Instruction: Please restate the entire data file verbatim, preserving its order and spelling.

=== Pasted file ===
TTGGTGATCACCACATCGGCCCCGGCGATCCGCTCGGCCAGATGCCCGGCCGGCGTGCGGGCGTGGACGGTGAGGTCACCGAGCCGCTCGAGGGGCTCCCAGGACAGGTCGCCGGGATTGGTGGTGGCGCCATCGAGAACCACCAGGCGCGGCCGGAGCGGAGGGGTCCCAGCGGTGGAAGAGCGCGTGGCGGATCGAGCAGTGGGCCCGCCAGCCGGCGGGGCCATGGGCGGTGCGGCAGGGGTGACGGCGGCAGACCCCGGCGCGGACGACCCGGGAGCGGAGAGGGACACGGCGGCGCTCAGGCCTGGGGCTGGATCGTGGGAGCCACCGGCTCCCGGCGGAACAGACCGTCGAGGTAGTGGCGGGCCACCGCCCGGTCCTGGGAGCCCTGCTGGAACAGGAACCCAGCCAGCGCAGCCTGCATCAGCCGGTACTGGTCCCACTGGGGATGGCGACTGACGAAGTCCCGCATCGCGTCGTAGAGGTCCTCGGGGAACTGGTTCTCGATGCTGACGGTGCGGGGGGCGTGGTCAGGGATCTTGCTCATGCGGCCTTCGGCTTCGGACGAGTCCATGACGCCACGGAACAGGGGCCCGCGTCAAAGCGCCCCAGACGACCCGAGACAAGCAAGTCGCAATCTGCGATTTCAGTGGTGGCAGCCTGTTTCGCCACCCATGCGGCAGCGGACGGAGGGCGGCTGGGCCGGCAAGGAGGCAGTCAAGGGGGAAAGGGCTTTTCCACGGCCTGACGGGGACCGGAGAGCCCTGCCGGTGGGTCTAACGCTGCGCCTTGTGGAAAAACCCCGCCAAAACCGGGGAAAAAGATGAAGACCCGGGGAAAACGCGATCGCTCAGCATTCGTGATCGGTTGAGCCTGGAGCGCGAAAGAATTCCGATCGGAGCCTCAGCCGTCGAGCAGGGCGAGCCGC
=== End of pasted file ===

TTGGTGATCACCACATCGGCCCCGGCGATCCGCTCGGCCAGATGCCCGGCCGGCGTGCGGGCGTGGACGGTGAGGTCACCGAGCCGCTCGAGGGGCTCCCAGGACAGGTCGCCGGGATTGGTGGTGGCGCCATCGAGAACCACCAGGCGCGGCCGGAGCGGAGGGGTCCCAGCGGTGGAAGAGCGCGTGGCGGATCGAGCAGTGGGCCCGCCAGCCGGCGGGGCCATGGGCGGTGCGGCAGGGGTGACGGCGGCAGACCCCGGCGCGGACGACCCGGGAGCGGAGAGGGACACGGCGGCGCTCAGGCCTGGGGCTGGATCGTGGGAGCCACCGGCTCCCGGCGGAACAGACCGTCGAGGTAGTGGCGGGCCACCGCCCGGTCCTGGGAGCCCTGCTGGAACAGGAACCCAGCCAGCGCAGCCTGCATCAGCCGGTACTGGTCCCACTGGGGATGGCGACTGACGAAGTCCCGCATCGCGTCGTAGAGGTCCTCGGGGAACTGGTTCTCGATGCTGACGGTGCGGGGGGCGTGGTCAGGGATCTTGCTCATGCGGCCTTCGGCTTCGGACGAGTCCATGACGCCACGGAACAGGGGCCCGCGTCAAAGCGCCCCAGACGACCCGAGACAAGCAAGTCGCAATCTGCGATTTCAGTGGTGGCAGCCTGTTTCGCCACCCATGCGGCAGCGGACGGAGGGCGGCTGGGCCGGCAAGGAGGCAGTCAAGGGGGAAAGGGCTTTTCCACGGCCTGACGGGGACCGGAGAGCCCTGCCGGTGGGTCTAACGCTGCGCCTTGTGGAAAAACCCCGCCAAAACCGGGGAAAAAGATGAAGACCCGGGGAAAACGCGATCGCTCAGCATTCGTGATCGGTTGAGCCTGGAGCGCGAAAGAATTCCGATCGGAGCCTCAGCCGTCGAGCAGGGCGAGCCGC